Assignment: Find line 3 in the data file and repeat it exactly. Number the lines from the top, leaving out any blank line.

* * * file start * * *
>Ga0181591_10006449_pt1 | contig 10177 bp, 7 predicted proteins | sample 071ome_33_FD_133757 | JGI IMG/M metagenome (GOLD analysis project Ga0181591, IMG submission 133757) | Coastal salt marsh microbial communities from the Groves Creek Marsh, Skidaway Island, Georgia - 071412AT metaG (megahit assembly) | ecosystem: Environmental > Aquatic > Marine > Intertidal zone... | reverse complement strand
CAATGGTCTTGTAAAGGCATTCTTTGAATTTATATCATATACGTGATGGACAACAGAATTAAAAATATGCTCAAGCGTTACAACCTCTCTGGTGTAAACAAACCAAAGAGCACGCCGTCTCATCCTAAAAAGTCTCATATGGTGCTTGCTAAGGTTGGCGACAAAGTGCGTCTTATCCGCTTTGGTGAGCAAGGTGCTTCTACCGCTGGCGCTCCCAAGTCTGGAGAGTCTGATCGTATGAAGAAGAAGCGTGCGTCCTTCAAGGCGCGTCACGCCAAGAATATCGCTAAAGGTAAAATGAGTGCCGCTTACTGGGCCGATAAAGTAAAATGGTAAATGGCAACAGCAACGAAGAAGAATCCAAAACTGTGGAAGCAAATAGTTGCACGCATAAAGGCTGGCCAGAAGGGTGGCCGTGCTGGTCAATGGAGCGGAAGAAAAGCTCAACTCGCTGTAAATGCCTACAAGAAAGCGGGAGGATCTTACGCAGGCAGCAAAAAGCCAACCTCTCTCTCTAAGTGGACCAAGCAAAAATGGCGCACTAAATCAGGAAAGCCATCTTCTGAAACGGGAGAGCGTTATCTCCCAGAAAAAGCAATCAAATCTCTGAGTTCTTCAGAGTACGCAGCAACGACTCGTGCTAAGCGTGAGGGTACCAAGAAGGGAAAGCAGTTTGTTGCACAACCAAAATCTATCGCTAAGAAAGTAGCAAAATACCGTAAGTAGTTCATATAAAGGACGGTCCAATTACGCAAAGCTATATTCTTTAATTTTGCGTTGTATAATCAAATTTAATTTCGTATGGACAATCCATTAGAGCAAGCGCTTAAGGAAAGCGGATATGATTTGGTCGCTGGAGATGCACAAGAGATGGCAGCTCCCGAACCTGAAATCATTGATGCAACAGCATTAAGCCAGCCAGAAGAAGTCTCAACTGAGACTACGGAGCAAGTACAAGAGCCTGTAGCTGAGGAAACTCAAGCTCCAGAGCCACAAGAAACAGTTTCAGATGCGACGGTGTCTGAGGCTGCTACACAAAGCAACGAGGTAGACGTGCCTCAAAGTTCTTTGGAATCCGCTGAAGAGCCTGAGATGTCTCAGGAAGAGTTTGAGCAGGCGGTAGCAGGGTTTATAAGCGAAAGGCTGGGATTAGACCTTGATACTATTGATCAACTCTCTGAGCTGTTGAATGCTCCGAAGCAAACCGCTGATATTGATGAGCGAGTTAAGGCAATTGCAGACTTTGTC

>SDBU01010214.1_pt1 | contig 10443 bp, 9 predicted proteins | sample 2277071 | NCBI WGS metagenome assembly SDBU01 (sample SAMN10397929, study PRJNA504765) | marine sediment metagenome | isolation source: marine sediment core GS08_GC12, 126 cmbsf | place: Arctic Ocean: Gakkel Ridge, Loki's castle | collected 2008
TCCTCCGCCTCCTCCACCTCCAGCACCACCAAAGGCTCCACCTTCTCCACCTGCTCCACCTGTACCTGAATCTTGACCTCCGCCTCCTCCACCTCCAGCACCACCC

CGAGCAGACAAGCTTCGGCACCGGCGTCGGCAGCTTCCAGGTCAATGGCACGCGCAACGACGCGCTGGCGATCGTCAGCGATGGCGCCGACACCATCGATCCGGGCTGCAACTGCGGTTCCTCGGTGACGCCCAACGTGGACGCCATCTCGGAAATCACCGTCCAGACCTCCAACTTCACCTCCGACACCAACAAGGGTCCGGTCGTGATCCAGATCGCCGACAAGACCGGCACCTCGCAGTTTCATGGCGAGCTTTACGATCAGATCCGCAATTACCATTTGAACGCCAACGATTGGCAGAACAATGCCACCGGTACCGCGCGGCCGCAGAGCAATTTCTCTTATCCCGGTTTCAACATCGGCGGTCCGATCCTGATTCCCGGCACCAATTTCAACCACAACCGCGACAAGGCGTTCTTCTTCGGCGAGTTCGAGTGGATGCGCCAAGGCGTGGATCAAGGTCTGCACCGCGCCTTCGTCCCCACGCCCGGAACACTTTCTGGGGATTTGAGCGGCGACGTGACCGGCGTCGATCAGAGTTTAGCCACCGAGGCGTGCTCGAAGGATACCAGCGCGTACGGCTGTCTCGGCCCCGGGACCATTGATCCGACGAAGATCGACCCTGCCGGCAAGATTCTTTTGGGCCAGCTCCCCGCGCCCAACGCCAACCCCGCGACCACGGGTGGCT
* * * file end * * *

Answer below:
>SDBU01010214.1_pt1 | contig 10443 bp, 9 predicted proteins | sample 2277071 | NCBI WGS metagenome assembly SDBU01 (sample SAMN10397929, study PRJNA504765) | marine sediment metagenome | isolation source: marine sediment core GS08_GC12, 126 cmbsf | place: Arctic Ocean: Gakkel Ridge, Loki's castle | collected 2008